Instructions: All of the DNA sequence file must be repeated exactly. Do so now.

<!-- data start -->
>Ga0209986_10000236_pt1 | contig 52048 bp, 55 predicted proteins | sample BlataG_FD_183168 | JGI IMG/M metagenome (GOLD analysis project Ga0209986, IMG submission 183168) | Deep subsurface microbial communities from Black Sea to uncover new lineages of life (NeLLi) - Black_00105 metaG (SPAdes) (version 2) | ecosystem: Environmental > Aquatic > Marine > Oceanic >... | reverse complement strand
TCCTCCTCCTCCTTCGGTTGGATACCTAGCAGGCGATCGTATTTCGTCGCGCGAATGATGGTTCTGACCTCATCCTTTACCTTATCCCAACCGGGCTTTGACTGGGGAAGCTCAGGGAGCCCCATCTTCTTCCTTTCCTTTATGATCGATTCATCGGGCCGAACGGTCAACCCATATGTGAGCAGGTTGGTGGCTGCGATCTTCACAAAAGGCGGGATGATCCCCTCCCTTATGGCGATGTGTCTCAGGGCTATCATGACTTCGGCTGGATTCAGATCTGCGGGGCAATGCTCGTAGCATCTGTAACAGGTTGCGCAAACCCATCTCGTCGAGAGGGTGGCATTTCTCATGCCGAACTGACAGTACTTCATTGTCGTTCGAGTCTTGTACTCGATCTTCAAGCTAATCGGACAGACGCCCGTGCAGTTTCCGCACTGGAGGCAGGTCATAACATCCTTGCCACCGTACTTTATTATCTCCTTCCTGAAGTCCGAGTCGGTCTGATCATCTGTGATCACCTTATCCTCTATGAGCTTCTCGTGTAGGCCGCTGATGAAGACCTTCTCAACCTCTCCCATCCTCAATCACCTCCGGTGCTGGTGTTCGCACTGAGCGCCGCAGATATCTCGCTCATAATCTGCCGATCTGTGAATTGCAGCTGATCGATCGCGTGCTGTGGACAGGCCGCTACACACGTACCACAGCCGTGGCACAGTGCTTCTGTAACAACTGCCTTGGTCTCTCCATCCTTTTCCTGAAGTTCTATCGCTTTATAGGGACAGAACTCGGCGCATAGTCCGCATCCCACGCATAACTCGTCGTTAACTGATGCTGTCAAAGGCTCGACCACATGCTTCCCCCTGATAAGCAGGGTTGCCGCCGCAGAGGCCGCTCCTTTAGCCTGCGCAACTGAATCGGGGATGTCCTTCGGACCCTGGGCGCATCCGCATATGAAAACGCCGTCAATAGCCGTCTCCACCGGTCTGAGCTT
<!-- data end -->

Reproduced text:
>Ga0209986_10000236_pt1 | contig 52048 bp, 55 predicted proteins | sample BlataG_FD_183168 | JGI IMG/M metagenome (GOLD analysis project Ga0209986, IMG submission 183168) | Deep subsurface microbial communities from Black Sea to uncover new lineages of life (NeLLi) - Black_00105 metaG (SPAdes) (version 2) | ecosystem: Environmental > Aquatic > Marine > Oceanic >... | reverse complement strand
TCCTCCTCCTCCTTCGGTTGGATACCTAGCAGGCGATCGTATTTCGTCGCGCGAATGATGGTTCTGACCTCATCCTTTACCTTATCCCAACCGGGCTTTGACTGGGGAAGCTCAGGGAGCCCCATCTTCTTCCTTTCCTTTATGATCGATTCATCGGGCCGAACGGTCAACCCATATGTGAGCAGGTTGGTGGCTGCGATCTTCACAAAAGGCGGGATGATCCCCTCCCTTATGGCGATGTGTCTCAGGGCTATCATGACTTCGGCTGGATTCAGATCTGCGGGGCAATGCTCGTAGCATCTGTAACAGGTTGCGCAAACCCATCTCGTCGAGAGGGTGGCATTTCTCATGCCGAACTGACAGTACTTCATTGTCGTTCGAGTCTTGTACTCGATCTTCAAGCTAATCGGACAGACGCCCGTGCAGTTTCCGCACTGGAGGCAGGTCATAACATCCTTGCCACCGTACTTTATTATCTCCTTCCTGAAGTCCGAGTCGGTCTGATCATCTGTGATCACCTTATCCTCTATGAGCTTCTCGTGTAGGCCGCTGATGAAGACCTTCTCAACCTCTCCCATCCTCAATCACCTCCGGTGCTGGTGTTCGCACTGAGCGCCGCAGATATCTCGCTCATAATCTGCCGATCTGTGAATTGCAGCTGATCGATCGCGTGCTGTGGACAGGCCGCTACACACGTACCACAGCCGTGGCACAGTGCTTCTGTAACAACTGCCTTGGTCTCTCCATCCTTTTCCTGAAGTTCTATCGCTTTATAGGGACAGAACTCGGCGCATAGTCCGCATCCCACGCATAACTCGTCGTTAACTGATGCTGTCAAAGGCTCGACCACATGCTTCCCCCTGATAAGCAGGGTTGCCGCCGCAGAGGCCGCTCCTTTAGCCTGCGCAACTGAATCGGGGATGTCCTTCGGACCCTGGGCGCATCCGCATATGAAAACGCCGTCAATAGCCGTCTCCACCGGTCTGAGCTT